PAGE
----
City must provide public records

During the past 25 years as a community activist I have requested more than 100 public records from the City of Wilmington. Most of the requests have been granted and a few were denied for various but valid reasons.

For the first time in in those 25 years my recent requests have been diverted to a Columbus law firm that responds to my requests for a fee of $170 to $200 per hour. The firm insists that I go against stated city policy and send my requests directly to them.

From City policy: “The Clerk of Council is the official Public Records Custodian of all records which are centrally maintained by the City. Department heads are the official custodians of all records maintained within their departments. Public records requests may be made directly to Department heads or through the Public Records Custodian.”

I have no problem with the records official seeking legal advice on complicated requests, but that’s why we have an elected Law Director and the Service Director who happens to be an attorney and has given legal advice to the city in the past.

I have no knowledge as to whether or not my requests are the only ones being diverted. If all requests are being handled in this way the legal bills are mounting.

It appears to me, as an example, that a simple request for a record of correspondence between the Mayor and the defendant in a criminal case that did not lead to a judgment should be an easy and uncomplicated request to fill. If any doubts existed about the matter the Law Director and/or the Service Director could have advised the Clerk of Council. Instead the for profit law firm received and answered my request for the record.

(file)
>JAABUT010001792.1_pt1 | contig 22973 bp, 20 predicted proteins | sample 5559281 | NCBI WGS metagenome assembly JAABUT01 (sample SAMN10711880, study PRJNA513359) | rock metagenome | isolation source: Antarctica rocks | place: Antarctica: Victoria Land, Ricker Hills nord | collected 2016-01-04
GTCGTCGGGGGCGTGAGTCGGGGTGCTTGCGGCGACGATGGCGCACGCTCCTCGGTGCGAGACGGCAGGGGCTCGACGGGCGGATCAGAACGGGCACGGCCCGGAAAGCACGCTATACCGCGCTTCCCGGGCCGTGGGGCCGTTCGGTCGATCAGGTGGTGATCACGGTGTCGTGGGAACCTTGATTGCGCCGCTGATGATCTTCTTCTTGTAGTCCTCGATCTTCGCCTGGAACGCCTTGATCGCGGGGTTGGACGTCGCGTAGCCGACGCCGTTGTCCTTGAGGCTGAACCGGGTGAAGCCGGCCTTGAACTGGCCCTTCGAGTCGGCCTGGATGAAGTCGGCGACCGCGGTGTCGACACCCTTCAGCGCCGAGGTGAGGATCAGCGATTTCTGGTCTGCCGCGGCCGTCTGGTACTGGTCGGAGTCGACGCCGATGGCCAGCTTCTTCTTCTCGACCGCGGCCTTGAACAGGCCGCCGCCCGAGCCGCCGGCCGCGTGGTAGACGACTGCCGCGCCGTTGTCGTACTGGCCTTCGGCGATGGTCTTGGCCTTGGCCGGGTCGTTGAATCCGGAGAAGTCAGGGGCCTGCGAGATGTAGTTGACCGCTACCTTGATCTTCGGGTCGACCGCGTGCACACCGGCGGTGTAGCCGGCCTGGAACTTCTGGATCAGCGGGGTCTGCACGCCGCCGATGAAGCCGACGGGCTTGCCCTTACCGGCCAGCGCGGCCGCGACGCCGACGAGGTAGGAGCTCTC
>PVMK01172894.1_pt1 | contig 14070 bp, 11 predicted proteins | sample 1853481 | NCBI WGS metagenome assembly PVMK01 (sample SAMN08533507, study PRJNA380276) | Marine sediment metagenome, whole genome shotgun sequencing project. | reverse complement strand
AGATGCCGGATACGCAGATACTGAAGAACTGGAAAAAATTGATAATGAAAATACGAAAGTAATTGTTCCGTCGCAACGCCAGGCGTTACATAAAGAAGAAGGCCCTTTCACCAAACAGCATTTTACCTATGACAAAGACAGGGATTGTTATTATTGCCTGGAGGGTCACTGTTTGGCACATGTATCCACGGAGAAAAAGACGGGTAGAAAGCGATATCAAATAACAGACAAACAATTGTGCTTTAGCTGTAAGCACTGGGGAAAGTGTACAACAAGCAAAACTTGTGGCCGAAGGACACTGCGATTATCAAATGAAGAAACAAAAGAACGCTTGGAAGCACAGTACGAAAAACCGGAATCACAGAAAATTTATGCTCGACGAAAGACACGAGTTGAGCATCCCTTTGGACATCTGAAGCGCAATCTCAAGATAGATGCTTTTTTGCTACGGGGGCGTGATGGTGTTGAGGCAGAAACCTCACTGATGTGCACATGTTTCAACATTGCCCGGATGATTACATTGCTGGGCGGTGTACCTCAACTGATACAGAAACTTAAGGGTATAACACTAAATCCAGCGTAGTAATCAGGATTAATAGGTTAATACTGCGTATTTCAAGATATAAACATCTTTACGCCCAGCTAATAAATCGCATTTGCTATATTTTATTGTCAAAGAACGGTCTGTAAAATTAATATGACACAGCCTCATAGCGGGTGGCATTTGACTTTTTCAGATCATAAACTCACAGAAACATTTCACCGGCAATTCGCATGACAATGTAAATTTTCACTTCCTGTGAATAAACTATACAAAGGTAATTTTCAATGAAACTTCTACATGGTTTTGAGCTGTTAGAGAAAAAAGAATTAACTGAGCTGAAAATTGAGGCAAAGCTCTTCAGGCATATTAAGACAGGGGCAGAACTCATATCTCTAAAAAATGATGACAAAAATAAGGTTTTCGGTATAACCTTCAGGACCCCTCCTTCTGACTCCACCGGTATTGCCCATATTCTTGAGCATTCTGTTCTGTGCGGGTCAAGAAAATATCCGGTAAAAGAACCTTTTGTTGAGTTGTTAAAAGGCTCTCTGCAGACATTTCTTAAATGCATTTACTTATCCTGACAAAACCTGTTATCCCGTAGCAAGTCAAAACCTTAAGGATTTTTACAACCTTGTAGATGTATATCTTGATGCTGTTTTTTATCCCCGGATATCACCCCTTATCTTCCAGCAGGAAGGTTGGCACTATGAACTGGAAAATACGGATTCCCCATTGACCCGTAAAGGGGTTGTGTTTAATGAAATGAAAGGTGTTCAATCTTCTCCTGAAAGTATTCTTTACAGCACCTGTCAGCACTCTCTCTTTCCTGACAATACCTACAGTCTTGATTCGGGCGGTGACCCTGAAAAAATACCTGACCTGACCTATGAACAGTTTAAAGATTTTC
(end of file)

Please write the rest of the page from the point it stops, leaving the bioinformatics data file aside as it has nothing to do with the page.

For the record: “Ohio courts have long held that the Public Records Act should be construed liberally, in favor of broad access, and any doubt should be resolved in favor of disclosure.”

Paul Hunter


Editor’s Note: In response to the above letter, the City of Wilmington has provided documentation to the News Journal regarding Mr. Hunter’s repeated emailed requests and the city’s efforts to fulfill them. The city states that the combination of the sheer numbers of Mr. Hunter’s public records requests combined with some being vague, broad and/or redundant and the manpower of up to four people attempting to fulfill his broad requests has led to the city having to get a third party involved — Columbus attorney Mark Troutman.

Troutman has reiterated (along with specific corresponding court cases) in correspondence to Mr. Hunter that his requests are overly broad and voluminous, and that, “In an effort to fully work with you, the City has nonetheless undertaken efforts to search for records on the assumption that they could exist and that your request is not overly broad. After searching email accounts for the individuals listed in your requests and also interviewing them about the potential for responsive records, the City has found nothing responsive to your request.”